Tiling around a bath can be a great way to refresh your whole bathroom, and it may not be as hard to do as you think! Let our handy guide take you through the process:
What you'll need:
1) First up, make sure you choose tiles that are designed for use in the bathroom, you can find our range here
2) Before you start tiling, make sure that the walls around the bath are clean and dry. Remove any flaking paint or wallpaper - anything that is stopping the wall being a clean, smooth surface.
3) Measure the height of the back wall from the edge of the bath to the top of the section you want to tile. Divide it in half then mark a line at that point.
4) Use your chosen tiles to check whether you'll end up needing to use small bits of tile (less than half) if you work from this line. If so, move the line downwards by that small amount so you'll have only full tiles along the edge of your bath.
5) Repeat these steps, this time measuring the back wall horizontally and dividing it in half but adjusting this vertical line to the left or right if you'd need slivers of tiles on each side.
6) The intersection where these lines meet is your starting point. Spread a generous layer of tile mastic onto a section measuring about 2 or 3 square feet. Use your trowel's grooved edge to make ridges in the mastic.
7) Time to lay your first tile! Press it firmly into place at the meeting point of your two drawn-on lines, making sure it sits flush with the lines both vertically and horizontally. Unless you have self-spacing tiles, use plastic spacers to make sure your tiles are laid at an equal distance from each other.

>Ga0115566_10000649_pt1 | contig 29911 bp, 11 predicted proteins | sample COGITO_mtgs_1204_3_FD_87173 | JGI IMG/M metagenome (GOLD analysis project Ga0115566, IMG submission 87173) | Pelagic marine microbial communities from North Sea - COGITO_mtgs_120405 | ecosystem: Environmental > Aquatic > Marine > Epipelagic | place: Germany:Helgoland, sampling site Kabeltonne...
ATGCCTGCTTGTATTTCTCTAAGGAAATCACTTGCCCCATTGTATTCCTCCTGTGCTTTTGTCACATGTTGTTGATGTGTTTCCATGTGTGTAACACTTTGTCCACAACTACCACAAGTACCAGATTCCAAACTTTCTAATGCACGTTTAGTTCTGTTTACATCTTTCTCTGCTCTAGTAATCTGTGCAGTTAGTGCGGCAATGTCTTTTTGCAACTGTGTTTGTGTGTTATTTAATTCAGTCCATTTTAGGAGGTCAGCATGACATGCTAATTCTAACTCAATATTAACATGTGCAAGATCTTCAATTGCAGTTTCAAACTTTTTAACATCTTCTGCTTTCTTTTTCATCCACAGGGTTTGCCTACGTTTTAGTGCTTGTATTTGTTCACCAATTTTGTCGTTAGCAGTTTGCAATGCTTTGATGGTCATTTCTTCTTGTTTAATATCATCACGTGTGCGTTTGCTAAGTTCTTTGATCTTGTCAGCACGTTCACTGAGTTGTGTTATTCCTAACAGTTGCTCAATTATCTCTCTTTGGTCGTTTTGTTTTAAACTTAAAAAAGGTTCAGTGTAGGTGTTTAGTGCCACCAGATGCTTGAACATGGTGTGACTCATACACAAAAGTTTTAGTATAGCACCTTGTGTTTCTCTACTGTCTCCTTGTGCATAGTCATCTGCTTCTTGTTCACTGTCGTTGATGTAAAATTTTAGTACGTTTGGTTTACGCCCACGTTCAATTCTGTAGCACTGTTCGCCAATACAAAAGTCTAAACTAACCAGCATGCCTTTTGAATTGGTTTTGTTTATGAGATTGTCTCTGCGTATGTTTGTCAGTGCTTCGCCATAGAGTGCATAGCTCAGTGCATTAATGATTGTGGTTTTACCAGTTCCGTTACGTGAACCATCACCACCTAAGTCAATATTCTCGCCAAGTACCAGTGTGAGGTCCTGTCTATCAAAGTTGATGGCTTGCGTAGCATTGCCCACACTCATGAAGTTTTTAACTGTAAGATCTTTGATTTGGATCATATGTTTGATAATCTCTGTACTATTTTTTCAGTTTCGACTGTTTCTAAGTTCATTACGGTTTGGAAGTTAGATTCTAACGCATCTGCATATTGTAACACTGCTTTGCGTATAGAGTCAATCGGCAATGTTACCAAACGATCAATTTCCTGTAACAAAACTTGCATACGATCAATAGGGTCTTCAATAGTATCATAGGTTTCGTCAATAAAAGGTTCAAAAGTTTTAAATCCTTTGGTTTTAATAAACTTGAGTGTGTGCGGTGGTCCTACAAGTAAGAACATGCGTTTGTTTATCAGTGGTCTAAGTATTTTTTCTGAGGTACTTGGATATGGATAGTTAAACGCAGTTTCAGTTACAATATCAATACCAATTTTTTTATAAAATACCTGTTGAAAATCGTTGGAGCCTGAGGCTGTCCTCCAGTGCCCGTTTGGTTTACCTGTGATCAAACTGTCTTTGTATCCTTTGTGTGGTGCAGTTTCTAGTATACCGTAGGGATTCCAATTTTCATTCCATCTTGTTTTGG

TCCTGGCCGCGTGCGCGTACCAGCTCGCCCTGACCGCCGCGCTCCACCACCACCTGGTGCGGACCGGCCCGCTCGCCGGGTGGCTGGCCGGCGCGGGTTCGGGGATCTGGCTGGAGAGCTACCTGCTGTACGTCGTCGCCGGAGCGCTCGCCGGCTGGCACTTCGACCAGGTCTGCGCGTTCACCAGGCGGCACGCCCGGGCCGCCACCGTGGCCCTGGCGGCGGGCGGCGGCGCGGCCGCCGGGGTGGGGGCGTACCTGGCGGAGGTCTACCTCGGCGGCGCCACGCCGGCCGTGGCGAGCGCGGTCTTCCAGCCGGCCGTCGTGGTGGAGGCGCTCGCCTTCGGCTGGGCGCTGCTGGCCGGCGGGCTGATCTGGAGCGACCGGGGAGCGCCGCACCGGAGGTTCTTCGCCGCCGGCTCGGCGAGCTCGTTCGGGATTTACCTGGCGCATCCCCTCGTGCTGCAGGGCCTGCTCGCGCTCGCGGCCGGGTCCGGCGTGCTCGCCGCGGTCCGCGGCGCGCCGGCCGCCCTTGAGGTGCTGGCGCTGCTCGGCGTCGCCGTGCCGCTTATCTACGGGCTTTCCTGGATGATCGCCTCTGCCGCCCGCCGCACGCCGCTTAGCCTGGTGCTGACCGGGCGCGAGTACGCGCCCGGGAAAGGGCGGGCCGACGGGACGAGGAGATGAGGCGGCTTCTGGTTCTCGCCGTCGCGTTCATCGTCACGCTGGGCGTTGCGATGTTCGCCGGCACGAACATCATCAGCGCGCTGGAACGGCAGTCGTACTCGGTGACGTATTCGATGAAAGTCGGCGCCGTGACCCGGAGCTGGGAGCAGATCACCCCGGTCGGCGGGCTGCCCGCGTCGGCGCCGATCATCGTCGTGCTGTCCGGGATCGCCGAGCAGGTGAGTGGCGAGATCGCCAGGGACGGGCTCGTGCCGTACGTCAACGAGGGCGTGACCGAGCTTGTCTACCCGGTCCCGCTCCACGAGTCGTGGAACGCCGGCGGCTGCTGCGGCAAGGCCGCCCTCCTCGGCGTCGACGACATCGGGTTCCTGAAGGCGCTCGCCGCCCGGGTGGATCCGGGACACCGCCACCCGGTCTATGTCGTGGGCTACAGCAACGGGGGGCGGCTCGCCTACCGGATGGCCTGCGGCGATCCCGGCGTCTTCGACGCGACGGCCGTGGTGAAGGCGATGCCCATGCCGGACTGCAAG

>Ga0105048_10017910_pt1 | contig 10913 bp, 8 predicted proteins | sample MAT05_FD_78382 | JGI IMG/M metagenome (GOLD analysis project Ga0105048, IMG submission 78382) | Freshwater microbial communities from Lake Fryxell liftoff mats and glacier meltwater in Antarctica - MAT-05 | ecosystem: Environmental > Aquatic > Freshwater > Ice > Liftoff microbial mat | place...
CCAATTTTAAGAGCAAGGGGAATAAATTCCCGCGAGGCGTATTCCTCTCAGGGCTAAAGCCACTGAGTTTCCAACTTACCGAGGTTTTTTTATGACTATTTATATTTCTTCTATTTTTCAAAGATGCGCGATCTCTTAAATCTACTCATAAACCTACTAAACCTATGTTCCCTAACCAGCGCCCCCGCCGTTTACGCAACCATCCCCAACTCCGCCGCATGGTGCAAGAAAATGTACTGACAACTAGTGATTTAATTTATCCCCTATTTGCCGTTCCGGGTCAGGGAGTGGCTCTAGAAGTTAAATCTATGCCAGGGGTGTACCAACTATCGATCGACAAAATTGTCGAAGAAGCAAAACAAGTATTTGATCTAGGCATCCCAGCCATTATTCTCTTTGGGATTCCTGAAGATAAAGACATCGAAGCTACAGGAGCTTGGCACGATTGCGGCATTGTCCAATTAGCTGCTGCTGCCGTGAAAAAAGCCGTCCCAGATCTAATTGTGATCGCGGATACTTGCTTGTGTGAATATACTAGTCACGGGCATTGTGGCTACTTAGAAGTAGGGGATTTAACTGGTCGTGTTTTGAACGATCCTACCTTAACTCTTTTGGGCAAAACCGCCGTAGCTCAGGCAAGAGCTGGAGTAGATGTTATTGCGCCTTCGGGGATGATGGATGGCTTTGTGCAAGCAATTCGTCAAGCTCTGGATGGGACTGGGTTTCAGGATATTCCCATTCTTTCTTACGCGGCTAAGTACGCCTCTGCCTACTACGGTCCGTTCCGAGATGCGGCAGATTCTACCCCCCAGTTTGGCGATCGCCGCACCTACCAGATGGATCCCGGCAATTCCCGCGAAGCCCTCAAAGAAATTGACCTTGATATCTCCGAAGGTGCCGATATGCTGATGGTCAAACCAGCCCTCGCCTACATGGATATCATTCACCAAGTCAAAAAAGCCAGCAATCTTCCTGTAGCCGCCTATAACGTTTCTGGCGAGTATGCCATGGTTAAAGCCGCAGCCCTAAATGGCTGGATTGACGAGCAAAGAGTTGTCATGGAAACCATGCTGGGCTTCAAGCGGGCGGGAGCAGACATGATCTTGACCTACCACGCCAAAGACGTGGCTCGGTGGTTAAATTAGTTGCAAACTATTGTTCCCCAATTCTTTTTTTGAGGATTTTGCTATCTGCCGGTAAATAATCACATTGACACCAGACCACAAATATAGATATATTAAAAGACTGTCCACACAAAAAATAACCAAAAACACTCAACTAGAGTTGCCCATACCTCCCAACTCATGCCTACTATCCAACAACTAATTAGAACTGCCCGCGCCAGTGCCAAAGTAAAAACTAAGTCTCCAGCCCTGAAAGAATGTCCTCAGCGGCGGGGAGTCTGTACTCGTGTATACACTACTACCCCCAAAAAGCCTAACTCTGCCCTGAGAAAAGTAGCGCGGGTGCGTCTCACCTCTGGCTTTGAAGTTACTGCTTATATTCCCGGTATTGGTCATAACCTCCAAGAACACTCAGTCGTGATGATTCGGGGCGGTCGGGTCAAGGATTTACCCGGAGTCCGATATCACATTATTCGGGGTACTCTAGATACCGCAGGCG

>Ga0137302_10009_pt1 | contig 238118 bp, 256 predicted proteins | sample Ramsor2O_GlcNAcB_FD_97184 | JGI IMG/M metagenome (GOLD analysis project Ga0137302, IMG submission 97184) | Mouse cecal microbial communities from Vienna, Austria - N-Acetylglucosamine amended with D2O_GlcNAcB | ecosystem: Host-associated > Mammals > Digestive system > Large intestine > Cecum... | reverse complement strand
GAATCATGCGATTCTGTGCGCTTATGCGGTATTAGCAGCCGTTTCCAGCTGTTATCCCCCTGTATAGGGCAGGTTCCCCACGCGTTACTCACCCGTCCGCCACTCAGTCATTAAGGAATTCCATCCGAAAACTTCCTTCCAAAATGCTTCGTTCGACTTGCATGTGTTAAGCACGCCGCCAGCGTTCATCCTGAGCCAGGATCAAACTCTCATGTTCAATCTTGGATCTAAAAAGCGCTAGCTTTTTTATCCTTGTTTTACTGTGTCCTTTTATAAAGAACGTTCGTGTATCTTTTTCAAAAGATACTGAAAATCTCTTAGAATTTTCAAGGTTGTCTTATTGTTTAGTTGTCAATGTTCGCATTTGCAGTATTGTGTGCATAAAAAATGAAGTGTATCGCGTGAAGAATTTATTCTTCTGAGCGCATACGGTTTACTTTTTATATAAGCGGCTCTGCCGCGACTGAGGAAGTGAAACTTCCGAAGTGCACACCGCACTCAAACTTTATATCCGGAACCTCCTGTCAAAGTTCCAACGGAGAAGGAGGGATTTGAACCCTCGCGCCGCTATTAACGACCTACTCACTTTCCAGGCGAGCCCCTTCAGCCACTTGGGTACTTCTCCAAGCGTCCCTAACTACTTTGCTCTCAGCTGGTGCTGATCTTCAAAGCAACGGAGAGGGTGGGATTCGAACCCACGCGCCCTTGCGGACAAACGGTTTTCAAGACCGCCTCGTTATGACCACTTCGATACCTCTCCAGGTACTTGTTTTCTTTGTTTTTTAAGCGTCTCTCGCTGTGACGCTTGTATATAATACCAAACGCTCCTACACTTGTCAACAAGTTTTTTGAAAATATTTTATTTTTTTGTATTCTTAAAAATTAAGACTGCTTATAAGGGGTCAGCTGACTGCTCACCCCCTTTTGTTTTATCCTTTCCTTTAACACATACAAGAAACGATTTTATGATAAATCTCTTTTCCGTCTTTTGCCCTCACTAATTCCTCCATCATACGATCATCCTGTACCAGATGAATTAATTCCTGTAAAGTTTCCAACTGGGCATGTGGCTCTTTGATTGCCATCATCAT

8) Work simultaneously along and downwards from your first tile, leaving a space along the edge of your bath for caulk.
9) If you need to cut tiles into parts, hold them up against the last full tile and mark how much you'll need to cut off, then use a tile cutter.
10) Now the back wall is done, continue the horizontal line you marked out along the end walls. Draw the vertical lines as before, then start tiling from their intersections once more.
11) When you reach any protruding fixtures - the shower supply pipes for example - use tile nippers to make notches in the tiles that will surround the fixture so they can slot around it. If the fixture only affects one tile, drill a hole in it with a diamond-grit hole saw then position the fixture through the hole and press the tile into the mastic.
12) Leave the mastic to set overnight.
13) Grouting time! Spread grout on all three walls using a rubber trowel, forcing it into the joints. Let it cure for 20 minutes then use a large damp sponge to wipe the grout from the surface of the tiles.
14) Fill the joint between your bath's edge and the first line of tiles with siliconised acrylic caulk in the same colour as your grout. Before you start sealing around your bath, fill it up with water. This will account for the movement that will happen when the bath is being used.